Education is a key first step in reducing stigma and preventing and addressing burnout and other mental health issues in the workplace. Firms should offer frequent and diverse CLE programming on topics of wellness, mental health and substance use issues, stress management, and mindfulness. Lawyers Concerned for Lawyers of Pennsylvania offers free educational programs on a myriad of topics to all legal employers, bar associations and other legal entities. In our experience over the last 30 plus years, the reach of our educational programming has been directly proportional to the number of lawyers, law students and judges that reach out to us for supportive services. The more legal professionals we reach via educational programming, the more they are willing to reach out for help.
Education empowers individuals to reach out for support and resources. Our goal, as should be the goal of legal employers, is to ‘normalize the ask.’ Given the fact that at least one in three lawyers will experience a significant mental health or substance use challenge throughout the course of their career, employers have a clear mandate to focus on education, prevention, and compassionate treatment and support for employees facing such issues to foster a healthy work culture that will benefit not only their employees but also their clients.
Besides being the absolute right thing to do, it is also far more profitable for employers to have healthy lawyers representing satisfied clients than having burned out employees who are distracted and exhausted struggling to stay above water. Every firm and workplace has its own culture which is often determined and perpetuated by its leaders. You can offer all the wellness initiatives possible and still have burned out employees if healthy boundaries, prioritization of well-being, and authentic support for such efforts are not modeled strongly and consistently by firm leaders.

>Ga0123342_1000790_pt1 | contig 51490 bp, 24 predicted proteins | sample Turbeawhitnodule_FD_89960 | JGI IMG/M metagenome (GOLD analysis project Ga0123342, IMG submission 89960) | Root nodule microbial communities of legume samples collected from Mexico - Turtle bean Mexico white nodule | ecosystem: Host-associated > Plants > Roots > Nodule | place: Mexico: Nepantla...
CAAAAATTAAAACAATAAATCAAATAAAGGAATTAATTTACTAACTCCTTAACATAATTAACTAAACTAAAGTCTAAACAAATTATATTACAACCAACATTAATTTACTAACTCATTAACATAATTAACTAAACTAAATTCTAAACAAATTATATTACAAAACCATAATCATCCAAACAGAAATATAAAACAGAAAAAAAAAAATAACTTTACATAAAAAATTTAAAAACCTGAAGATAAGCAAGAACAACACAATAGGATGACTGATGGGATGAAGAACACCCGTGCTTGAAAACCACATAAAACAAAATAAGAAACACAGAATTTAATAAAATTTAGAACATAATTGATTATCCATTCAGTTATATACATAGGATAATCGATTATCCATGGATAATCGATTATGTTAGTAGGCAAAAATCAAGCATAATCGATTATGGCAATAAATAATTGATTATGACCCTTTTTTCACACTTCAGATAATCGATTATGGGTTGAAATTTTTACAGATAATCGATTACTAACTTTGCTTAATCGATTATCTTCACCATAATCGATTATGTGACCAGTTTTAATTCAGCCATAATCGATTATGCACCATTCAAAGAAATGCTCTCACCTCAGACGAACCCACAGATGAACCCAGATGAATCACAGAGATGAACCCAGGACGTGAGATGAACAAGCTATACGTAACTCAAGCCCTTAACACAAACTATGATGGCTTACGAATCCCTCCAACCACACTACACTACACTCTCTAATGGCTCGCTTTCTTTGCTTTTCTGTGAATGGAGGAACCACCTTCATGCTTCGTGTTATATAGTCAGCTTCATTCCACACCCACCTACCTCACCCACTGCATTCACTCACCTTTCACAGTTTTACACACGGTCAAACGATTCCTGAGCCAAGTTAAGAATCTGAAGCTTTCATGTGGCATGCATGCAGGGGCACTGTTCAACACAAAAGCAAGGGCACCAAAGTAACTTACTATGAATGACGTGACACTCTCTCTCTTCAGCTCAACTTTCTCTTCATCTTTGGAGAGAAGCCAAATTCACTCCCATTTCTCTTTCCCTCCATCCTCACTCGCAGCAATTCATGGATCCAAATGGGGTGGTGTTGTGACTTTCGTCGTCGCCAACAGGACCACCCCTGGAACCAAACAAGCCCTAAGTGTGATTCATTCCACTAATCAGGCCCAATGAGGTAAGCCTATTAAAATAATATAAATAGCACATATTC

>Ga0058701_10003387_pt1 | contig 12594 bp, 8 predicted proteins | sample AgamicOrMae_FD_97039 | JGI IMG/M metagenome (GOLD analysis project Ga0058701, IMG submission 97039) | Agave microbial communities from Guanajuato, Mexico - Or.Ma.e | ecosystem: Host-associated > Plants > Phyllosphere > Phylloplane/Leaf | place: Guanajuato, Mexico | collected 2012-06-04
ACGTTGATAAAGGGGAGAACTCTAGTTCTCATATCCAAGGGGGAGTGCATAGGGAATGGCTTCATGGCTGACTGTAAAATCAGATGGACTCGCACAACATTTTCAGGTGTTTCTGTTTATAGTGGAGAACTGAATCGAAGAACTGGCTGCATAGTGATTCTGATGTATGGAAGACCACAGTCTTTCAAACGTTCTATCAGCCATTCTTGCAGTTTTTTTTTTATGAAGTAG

Other simple things legal employers can do to promote a healthy and mutually supportive work culture and reduce risk of burnout include:
- Frequently recognizing and expressing appreciation for the hard work of their employees (This can be an overt, formal gesture as well as a simple “thank you” delivered with sincerity and consistency.);
- Ensuring that employee input and feedback is valued, supported, protected, and recognized by leadership (It may be best to provide a structure and method for such input that can be easily reproduced.);
- Having an unmanageable workload is a primary driver for burnout. Legal employers can take proactive measures to critically assess workloads and incorporate employee feedback to determine and rectify what factors may be exacerbating the workload issues (lack of resources, lack of time, lack of clarity of assignment, issues impeding collaboration, etc.);
- Ensuring there are ample resources to support the work of the employees and their mental health as well as consistent utilization and promotion of such resources by leadership;
- Providing transparency of decision-making by leaders and checking in with employees frequently; and
- Exhibiting approachability, authenticity, and sincerity in all interactions with staff.
Taking these steps will reduce burnout, improve outcomes, and foster a sense of community, autonomy, and self-efficacy among employees. It’s a win-win for everyone.
Lawyers Concerned for Lawyers (LCL) is a confidential and safe resource for Pennsylvania attorneys and their family members who may be struggling with their mental health or substance use. Since 1988, LCL has confidentially assisted and supported thousands of individuals who have faced a myriad of challenges (including grief, stress, anxiety, depression, eating disorders, gambling problems, problematic alcohol or prescription drug use, etc.), helping them navigate through dark and difficult times. If you or someone you know is struggling, please call LCL’s 24/7 confidential hotline, call 1-888-999-1941. You may save a life. There is help, and there is hope.
This article is part of a month-long series exploring lawyer well-being as misconduct prevention. Topics include challenges to mental health, stress and burnout, preventative strategies, employer support, and seeking support through LCL.